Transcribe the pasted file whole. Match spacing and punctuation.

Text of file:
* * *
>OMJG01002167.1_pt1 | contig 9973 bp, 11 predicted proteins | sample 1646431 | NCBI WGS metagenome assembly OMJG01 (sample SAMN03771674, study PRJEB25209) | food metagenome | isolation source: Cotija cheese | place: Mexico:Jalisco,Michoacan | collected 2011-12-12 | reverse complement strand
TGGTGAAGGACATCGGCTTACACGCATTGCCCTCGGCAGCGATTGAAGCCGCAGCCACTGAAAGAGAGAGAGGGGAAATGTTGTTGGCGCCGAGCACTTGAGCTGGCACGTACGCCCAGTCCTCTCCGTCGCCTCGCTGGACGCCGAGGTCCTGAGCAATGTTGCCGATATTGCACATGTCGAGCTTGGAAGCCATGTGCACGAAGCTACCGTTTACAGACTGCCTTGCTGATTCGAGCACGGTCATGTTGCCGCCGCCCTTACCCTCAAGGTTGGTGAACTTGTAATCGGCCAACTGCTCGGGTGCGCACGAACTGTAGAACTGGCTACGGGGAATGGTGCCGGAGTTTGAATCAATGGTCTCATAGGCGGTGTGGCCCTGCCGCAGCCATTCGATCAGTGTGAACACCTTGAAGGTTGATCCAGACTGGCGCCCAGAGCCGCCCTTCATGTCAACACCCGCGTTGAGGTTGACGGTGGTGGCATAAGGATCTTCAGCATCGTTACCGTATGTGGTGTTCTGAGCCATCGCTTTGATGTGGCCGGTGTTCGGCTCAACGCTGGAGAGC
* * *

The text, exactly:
>OMJG01002167.1_pt1 | contig 9973 bp, 11 predicted proteins | sample 1646431 | NCBI WGS metagenome assembly OMJG01 (sample SAMN03771674, study PRJEB25209) | food metagenome | isolation source: Cotija cheese | place: Mexico:Jalisco,Michoacan | collected 2011-12-12 | reverse complement strand
TGGTGAAGGACATCGGCTTACACGCATTGCCCTCGGCAGCGATTGAAGCCGCAGCCACTGAAAGAGAGAGAGGGGAAATGTTGTTGGCGCCGAGCACTTGAGCTGGCACGTACGCCCAGTCCTCTCCGTCGCCTCGCTGGACGCCGAGGTCCTGAGCAATGTTGCCGATATTGCACATGTCGAGCTTGGAAGCCATGTGCACGAAGCTACCGTTTACAGACTGCCTTGCTGATTCGAGCACGGTCATGTTGCCGCCGCCCTTACCCTCAAGGTTGGTGAACTTGTAATCGGCCAACTGCTCGGGTGCGCACGAACTGTAGAACTGGCTACGGGGAATGGTGCCGGAGTTTGAATCAATGGTCTCATAGGCGGTGTGGCCCTGCCGCAGCCATTCGATCAGTGTGAACACCTTGAAGGTTGATCCAGACTGGCGCCCAGAGCCGCCCTTCATGTCAACACCCGCGTTGAGGTTGACGGTGGTGGCATAAGGATCTTCAGCATCGTTACCGTATGTGGTGTTCTGAGCCATCGCTTTGATGTGGCCGGTGTTCGGCTCAACGCTGGAGAGC